By the time Rickey left the shelter last August, he was sober, employed, and had a lease on his own apartment through SVDP’s supportive housing program.
For Rickey, the structure and support he got at SVDP was life-changing. The divorced grandfather quit drinking, and this month celebrates 18 months of sobriety. He had tried to stop drinking many times before, he says, butnever made it more than a few weeks.
Rickey credits his case manager, David Tarullo, with forging his breakthrough. “We became good friends,” he says. Other staff members also encouraged and assisted him. “They just made me feel at home, and they showed me what steps I needed to take. I didn’t get pressured into doing it,” Rickey adds. “They basically said I had to want it. The people at St. Vincent de Paul just seem to go out of their way to help people.”
Rickey is actively involved in Alcoholics Anonymous, attending three meetings during the week and three on the weekends. Before he started his current job last winter, he was attending as many as three meetings per day. “My goal is to keep learning how to read and stay sober,” he says.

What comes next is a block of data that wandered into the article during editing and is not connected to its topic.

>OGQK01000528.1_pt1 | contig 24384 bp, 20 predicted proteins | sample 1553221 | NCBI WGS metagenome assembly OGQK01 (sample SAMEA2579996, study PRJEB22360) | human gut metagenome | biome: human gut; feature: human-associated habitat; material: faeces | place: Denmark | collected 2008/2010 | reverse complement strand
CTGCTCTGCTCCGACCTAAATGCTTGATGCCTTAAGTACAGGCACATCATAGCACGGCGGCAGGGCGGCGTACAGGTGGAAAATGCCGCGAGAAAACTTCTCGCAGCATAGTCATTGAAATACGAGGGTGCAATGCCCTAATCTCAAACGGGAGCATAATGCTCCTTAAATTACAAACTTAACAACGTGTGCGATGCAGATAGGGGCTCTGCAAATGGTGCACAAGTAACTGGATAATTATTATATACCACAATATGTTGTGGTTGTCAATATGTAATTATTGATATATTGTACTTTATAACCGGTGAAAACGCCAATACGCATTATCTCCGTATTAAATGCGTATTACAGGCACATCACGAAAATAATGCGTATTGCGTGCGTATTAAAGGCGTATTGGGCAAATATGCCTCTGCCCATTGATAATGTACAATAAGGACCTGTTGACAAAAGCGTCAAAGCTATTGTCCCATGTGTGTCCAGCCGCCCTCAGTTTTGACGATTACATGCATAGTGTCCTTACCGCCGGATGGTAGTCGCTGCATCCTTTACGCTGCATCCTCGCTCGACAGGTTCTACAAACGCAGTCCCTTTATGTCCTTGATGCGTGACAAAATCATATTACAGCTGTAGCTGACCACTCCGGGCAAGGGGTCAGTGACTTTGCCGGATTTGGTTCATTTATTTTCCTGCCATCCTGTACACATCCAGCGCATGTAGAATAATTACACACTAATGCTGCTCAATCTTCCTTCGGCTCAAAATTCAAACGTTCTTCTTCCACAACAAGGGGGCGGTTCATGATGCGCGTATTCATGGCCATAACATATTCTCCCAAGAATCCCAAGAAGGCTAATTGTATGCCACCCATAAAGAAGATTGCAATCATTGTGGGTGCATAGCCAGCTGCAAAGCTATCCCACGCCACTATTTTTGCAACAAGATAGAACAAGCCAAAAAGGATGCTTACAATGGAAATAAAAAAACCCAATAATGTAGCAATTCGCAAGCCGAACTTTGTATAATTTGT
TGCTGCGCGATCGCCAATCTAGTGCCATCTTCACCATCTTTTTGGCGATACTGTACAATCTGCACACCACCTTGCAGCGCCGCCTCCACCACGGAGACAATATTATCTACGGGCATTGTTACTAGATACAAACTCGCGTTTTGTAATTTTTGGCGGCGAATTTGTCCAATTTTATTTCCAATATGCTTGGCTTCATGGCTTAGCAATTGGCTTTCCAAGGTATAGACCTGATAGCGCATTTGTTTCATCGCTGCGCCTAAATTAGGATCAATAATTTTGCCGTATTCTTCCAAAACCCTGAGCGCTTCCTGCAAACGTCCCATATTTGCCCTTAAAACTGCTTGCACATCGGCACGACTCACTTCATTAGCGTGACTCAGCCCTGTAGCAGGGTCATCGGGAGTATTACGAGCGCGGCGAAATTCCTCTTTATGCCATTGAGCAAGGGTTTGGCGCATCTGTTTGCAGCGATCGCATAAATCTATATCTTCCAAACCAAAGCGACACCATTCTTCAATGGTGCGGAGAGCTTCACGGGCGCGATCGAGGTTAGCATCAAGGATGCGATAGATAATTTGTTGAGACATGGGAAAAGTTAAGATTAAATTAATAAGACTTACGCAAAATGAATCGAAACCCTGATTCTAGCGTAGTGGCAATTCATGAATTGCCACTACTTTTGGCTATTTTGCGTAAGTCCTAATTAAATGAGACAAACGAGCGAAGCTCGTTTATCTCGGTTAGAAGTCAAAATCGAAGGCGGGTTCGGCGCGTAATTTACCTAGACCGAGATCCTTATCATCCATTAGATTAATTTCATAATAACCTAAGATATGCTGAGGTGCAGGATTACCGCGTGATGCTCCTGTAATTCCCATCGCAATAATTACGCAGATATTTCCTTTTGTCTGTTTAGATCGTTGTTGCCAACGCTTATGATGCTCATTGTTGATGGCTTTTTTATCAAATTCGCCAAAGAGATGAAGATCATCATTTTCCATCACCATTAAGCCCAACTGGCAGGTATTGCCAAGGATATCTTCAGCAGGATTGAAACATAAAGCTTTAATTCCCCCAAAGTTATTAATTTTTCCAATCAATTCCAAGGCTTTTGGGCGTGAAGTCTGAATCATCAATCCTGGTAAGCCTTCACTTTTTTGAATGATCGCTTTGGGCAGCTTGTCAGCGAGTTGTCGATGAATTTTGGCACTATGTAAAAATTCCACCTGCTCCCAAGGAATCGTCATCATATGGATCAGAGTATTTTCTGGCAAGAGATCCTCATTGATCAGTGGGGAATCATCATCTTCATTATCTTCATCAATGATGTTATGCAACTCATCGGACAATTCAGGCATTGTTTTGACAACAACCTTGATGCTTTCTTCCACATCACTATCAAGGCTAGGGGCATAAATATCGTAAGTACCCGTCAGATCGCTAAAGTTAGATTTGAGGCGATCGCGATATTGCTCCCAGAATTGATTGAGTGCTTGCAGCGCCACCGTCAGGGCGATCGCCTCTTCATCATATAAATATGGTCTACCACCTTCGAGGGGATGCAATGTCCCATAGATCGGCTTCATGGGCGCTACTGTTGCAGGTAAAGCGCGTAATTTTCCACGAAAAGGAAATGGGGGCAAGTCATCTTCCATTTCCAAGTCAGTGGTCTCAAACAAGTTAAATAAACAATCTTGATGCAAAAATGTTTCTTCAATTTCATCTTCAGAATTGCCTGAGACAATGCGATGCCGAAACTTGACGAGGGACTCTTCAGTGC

One of seven children in a family that moved frequently, Rickeywas a poor student in school. A high school drop-out, he started drinking at age 14. As a result, he never learned to read.“
He has relied on memorization to make out words for the majority of his life,” says Beth White, Rickey’s case manager in SVDP’s supportive housing program. “He is learning to readand has even started working on his GED.“Rickey has a very warm spirit,” she adds, “and he is so very thankful for our program and for everyone who is in his life.”